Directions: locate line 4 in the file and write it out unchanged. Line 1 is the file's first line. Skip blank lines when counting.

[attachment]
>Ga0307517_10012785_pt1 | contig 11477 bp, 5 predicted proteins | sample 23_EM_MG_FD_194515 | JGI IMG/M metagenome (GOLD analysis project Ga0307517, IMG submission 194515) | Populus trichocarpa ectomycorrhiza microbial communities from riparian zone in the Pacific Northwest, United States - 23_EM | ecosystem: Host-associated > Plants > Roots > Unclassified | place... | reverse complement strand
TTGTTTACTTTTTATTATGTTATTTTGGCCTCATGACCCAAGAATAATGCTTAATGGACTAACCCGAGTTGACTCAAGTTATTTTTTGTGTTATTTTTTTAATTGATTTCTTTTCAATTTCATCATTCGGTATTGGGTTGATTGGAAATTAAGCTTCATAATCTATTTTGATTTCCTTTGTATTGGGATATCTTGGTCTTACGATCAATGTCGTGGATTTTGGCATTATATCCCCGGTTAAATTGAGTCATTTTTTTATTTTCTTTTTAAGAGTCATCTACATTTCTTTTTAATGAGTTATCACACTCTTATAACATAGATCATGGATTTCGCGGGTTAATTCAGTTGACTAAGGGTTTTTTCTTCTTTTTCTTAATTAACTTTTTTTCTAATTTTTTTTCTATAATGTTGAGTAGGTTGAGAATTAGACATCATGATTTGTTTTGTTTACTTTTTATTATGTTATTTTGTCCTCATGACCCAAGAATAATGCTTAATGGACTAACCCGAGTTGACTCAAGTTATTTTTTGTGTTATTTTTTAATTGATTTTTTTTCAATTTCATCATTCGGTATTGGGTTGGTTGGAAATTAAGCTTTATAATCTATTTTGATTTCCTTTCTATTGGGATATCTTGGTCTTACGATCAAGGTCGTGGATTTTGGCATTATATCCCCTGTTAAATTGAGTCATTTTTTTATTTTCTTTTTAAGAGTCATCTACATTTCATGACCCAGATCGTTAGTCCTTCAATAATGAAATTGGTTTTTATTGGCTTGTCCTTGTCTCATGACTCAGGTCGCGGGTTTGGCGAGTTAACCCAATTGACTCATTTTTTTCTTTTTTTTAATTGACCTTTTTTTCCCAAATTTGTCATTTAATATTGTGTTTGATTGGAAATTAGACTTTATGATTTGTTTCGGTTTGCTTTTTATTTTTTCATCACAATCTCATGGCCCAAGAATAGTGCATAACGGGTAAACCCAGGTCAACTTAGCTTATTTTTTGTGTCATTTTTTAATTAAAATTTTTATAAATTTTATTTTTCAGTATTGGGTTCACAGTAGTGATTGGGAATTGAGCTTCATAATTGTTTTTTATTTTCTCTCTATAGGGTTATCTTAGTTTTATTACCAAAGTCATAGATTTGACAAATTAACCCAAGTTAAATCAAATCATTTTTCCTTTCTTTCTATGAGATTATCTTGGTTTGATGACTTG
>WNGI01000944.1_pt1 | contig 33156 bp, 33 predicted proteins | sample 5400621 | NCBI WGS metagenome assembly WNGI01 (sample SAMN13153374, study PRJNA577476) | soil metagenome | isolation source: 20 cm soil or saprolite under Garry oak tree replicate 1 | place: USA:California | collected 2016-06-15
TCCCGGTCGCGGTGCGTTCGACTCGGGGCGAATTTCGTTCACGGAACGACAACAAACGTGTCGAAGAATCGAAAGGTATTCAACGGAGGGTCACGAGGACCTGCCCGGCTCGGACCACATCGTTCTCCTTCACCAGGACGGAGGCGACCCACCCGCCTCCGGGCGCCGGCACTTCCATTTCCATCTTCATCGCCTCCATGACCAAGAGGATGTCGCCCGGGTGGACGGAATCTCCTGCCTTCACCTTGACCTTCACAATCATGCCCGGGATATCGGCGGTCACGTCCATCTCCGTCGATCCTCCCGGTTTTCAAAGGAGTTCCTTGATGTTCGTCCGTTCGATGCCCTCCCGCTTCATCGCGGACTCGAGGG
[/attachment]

TCCCGGTCGCGGTGCGTTCGACTCGGGGCGAATTTCGTTCACGGAACGACAACAAACGTGTCGAAGAATCGAAAGGTATTCAACGGAGGGTCACGAGGACCTGCCCGGCTCGGACCACATCGTTCTCCTTCACCAGGACGGAGGCGACCCACCCGCCTCCGGGCGCCGGCACTTCCATTTCCATCTTCATCGCCTCCATGACCAAGAGGATGTCGCCCGGGTGGACGGAATCTCCTGCCTTCACCTTGACCTTCACAATCATGCCCGGGATATCGGCGGTCACGTCCATCTCCGTCGATCCTCCCGGTTTTCAAAGGAGTTCCTTGATGTTCGTCCGTTCGATGCCCTCCCGCTTCATCGCGGACTCGAGGG